(Ailurus fulgens fulgens)
Due to the overwhelming amount of human expansion, these animals are listed as endangered. Not only is their habitat being destroyed, but these animals are also hunted so their furs can be made into hats and coats. It is hard to know for sure how many red pandas are left in the wild, because bamboo forests where they live are very dense. This makes it difficult for an accurate count to be made.
More red pandas have been born at the Knoxville Zoo than at any other zoo in the Western Hemisphere. Only one zoo in Rotterdam, Netherlands, has had more panda cubs born. This fact has just been recognized recently when Knoxville Zoo was awarded the coveted Bean Award, presented by the Association of Zoos and Aquariums (AZA). It is given to an institution that shows excellence in the husbandry of a particular species.
Red pandas favor remote, high altitude bamboo forests and are excellent tree climbers. The red panda is crepuscular which means that it is active at dawn and dusk. They mark their territories by waddling back and forth over objects and conserve energy in very cold weather by curling up into a ball. In hot weather, they stretch their bodies along branches with their legs dangling over each side. Red pandas like to eat bamboo shoots and leaves, grasses, roots, fruits and acorns. They may also eat insects, eggs, young birds and small rodents.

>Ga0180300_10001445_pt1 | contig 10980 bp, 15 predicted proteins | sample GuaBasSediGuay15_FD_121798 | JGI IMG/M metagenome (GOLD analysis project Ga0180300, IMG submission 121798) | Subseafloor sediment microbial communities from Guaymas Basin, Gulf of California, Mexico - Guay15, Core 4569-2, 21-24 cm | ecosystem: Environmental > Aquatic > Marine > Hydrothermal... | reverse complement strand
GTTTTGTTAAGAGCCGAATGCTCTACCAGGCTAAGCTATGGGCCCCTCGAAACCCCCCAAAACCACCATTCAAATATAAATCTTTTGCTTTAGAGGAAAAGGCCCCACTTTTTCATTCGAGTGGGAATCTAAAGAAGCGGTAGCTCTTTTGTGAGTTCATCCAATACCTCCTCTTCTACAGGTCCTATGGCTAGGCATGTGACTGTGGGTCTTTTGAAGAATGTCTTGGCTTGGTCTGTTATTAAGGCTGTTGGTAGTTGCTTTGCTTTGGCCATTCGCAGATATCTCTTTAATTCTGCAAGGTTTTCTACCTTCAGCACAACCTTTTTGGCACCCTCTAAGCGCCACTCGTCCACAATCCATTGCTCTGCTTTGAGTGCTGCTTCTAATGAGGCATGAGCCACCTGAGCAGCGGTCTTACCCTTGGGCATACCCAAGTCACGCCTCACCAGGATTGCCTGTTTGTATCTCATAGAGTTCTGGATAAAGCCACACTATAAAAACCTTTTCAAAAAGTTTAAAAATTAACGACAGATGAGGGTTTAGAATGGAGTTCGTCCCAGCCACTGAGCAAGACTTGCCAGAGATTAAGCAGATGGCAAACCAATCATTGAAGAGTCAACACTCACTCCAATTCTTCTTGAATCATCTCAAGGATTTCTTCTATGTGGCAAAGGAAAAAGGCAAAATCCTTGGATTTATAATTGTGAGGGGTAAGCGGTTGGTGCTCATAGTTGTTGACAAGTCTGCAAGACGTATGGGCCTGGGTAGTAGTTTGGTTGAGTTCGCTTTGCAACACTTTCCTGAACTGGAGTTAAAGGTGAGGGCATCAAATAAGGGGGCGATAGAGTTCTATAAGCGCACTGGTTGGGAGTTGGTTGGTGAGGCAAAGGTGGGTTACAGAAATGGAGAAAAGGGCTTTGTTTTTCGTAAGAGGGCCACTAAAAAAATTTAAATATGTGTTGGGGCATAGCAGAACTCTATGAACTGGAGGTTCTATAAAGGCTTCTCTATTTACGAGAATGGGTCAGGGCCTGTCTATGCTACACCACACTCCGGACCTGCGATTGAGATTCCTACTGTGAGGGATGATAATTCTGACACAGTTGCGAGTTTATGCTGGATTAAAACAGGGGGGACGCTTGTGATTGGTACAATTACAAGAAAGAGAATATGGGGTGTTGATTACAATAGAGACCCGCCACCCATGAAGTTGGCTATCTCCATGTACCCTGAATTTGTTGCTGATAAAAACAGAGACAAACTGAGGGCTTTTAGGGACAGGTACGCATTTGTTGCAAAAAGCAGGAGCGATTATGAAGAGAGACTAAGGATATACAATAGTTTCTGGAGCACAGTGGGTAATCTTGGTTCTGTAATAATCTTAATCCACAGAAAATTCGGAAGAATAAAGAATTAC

Red pandas, which at first look may be confused for a dyed raccoon, are found in the mountains in China. Red pandas have fully furred feet for their cold homeland and low energy diet. They can weigh up to 11 pounds and their tails are 11-19 inches long.
Knoxville Zoo currently has 6 adult pandas, 4 females and 2 males.
For more information on red pandas, visit www.redpandanetwork.org